Could Royal Caribbean sell more ships? It’s not off the table
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Royal Caribbean Group might not be done selling ships.
The parent company of the world’s largest cruise line, Royal Caribbean, as well as Celebrity Cruises and Silversea, is taking an “opportunistic” approach to ship sales as it navigates the unprecedented shutdown of most of its operations worldwide, one of the company’s top executives said last week.
The company already has reduced the capacity of its 26-ship Royal Caribbean fleet by selling two older ships in December, and just last month it sold its entire three-ship Azamara brand to a private equity company, Sycamore Partners.
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“This opportunity came our way here with Sycamore [that] gives Azamara an opportunity to grow, and I think … it’ll do quite well under … this other venture,” Royal Caribbean Group CFO Jason Liberty noted this week during a conference call with Wall Street analysts. “Moving into other ship sales and so forth, we remain opportunistic.”
Liberty suggested that Royal Caribbean was looking hard at how the company should be positioned when it comes to ship numbers and types when the year-long shutdown to most cruising worldwide finally ends.
“We have really tried to be opportunistic and strategic and look at … how do we want to prioritise, whether it’s how we’re investing or how we’re supporting on our resource base.”
Royal Caribbean Group has had to raise billions of dollars to stay afloat over the past year as most of its ships remained idle. It’s losing hundreds of millions of dollars per month. But Liberty suggested that the ship sales the company has done weren’t so much about raising cash as about setting up the company’s brands for success in a post-coronavirus world.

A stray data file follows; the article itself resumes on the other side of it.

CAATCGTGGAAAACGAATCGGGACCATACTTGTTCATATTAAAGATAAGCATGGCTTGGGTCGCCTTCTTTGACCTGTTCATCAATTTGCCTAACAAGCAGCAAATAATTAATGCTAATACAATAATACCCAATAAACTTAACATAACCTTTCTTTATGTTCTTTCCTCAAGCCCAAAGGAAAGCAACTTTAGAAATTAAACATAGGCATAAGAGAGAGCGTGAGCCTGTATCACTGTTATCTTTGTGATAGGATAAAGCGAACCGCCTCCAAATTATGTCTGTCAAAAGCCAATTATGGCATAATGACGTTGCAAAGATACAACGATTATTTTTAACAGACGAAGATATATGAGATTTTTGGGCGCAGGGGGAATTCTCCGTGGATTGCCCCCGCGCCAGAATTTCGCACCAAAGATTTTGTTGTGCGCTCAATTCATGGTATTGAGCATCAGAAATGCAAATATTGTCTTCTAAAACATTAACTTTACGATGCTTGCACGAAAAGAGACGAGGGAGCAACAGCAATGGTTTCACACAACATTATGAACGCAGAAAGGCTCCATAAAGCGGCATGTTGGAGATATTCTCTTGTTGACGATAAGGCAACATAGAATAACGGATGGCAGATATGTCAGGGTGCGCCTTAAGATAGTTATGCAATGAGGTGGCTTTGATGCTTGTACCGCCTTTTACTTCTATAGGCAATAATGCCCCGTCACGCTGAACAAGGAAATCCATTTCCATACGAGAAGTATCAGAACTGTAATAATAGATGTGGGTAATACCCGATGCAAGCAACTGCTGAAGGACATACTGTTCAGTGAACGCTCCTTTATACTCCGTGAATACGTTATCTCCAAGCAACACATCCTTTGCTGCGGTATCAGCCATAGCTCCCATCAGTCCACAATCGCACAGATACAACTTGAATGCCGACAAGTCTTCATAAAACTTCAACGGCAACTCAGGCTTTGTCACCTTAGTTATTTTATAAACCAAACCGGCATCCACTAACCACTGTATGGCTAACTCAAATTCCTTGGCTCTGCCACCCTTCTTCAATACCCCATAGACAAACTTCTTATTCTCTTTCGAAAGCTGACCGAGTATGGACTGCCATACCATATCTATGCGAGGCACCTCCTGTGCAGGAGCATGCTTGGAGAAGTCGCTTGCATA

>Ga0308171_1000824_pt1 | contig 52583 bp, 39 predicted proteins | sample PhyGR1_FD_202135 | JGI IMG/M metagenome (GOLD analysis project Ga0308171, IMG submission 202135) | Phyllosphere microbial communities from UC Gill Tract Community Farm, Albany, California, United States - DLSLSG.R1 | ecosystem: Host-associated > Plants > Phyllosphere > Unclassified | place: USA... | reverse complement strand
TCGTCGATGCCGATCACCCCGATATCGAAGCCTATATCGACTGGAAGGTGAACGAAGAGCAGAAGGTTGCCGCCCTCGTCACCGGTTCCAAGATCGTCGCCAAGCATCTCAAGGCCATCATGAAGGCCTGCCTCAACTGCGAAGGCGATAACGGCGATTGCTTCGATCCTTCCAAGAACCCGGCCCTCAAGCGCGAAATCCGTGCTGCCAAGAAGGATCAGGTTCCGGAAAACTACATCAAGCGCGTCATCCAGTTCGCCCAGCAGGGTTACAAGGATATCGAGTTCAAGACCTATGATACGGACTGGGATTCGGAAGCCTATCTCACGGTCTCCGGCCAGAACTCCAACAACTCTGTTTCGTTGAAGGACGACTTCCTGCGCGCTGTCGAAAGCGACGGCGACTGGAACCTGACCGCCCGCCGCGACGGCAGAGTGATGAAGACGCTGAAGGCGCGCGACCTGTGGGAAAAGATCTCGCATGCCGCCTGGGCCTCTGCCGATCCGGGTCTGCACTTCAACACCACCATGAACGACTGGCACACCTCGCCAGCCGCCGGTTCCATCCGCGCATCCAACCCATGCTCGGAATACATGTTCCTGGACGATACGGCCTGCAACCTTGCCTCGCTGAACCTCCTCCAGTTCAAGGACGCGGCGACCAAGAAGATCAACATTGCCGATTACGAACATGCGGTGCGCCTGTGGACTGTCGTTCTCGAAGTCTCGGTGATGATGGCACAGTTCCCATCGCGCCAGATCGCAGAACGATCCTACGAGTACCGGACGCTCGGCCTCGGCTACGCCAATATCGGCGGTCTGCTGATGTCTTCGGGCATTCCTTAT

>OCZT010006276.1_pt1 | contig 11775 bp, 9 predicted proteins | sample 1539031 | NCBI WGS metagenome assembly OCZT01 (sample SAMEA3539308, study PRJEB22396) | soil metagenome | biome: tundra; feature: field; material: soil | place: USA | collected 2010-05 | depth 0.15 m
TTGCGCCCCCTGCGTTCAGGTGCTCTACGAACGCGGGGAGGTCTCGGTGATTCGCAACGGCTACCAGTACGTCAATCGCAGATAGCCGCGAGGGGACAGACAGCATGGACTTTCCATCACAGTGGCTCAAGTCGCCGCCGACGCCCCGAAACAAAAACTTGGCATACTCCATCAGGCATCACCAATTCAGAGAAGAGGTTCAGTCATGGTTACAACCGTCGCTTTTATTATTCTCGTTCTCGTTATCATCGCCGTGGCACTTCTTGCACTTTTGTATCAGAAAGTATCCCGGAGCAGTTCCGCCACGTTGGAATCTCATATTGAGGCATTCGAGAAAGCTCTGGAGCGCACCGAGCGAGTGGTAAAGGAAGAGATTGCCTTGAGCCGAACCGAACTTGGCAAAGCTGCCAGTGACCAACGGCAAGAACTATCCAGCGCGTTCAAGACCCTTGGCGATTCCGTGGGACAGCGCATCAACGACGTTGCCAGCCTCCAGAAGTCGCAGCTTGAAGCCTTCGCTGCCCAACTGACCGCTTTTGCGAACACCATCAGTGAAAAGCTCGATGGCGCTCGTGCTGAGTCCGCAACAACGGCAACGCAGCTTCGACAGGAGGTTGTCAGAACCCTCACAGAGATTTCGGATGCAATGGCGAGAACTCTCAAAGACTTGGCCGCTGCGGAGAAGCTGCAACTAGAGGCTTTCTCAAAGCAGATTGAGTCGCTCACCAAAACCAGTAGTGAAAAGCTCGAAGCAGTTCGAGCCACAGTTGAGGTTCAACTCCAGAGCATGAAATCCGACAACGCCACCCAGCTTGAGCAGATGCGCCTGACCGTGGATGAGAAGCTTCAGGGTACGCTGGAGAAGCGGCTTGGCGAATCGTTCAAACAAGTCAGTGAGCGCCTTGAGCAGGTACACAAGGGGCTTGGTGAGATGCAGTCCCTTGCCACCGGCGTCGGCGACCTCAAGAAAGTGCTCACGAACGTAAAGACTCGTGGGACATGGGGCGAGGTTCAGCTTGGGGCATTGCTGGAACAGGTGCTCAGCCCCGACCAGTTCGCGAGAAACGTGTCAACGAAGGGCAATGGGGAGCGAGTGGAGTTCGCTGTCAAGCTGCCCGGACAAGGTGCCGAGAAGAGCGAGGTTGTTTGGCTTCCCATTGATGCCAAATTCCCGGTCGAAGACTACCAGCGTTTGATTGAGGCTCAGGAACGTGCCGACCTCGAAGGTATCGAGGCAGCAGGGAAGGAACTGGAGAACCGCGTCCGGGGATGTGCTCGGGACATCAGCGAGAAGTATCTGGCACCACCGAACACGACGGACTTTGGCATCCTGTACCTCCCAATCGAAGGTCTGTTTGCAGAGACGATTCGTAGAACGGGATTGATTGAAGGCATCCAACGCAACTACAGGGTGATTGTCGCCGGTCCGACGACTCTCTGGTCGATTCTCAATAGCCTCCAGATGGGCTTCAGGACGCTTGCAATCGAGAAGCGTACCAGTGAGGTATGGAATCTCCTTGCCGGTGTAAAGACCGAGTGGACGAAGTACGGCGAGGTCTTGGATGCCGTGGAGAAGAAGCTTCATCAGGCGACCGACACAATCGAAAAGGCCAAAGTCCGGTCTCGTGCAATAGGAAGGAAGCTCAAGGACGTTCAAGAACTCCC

“I think we need to remember that, pre-pandemic, all of these ships generated quite a bit of cash flow and so … for us, typically, the tests on [whether to sell a ship] is a little bit less about the cash that we would receive,” he said. “It’s more strategic on whether we think this ship, whether in its current state or through some moderate investment, is something that fits our brands.”
With the sale of two ships in December, Royal Caribbean Group’s Royal Caribbean brand now has 24 ships. Its Celebrity brand has 12 ships. The Silversea brand has nine vessels.
That’s 45 ships in all at wholly-owned Royal Caribbean brands, down from 50 just a few months ago.
Royal Caribbean Group also owns a 50% stake in two German lines, TUI Cruises and Hapag-Lloyd Cruises, that together own 13 more vessels.
Liberty didn’t say which ships the company might be willing to sell in the coming months if the right offer came around. But typically cruise lines only sell their oldest, least-efficient vessels.
The oldest vessels in the fleets of the Royal Caribbean brands include the four Vision Class ships at Royal Caribbean (unveiled between 1996 and 1998) and Silversea’s Silver Wind, Silver Cloud and Silver Explorer (all built between 1989 and 1995).
The two Royal Caribbean ships the company sold in December — Empress of the Seas and Majesty of the Seas — were built in 1990 and 1992. The three Azamara ships the company sold date to 2000 and 2001.
Liberty noted that the Azamara ships were less efficient when it comes to costs on a per passenger basis than the average vessel in the Royal Caribbean fleet due to their small size. The three ships hold just 700 passengers each.
The sale was “[good] on the cost standpoint because, you know, [Azamara’s] ships were smaller [and] for spreading of costs were not as efficient,” Liberty told the Wall Street analysts on the call.
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Featured image courtesy of Royal Caribbean.
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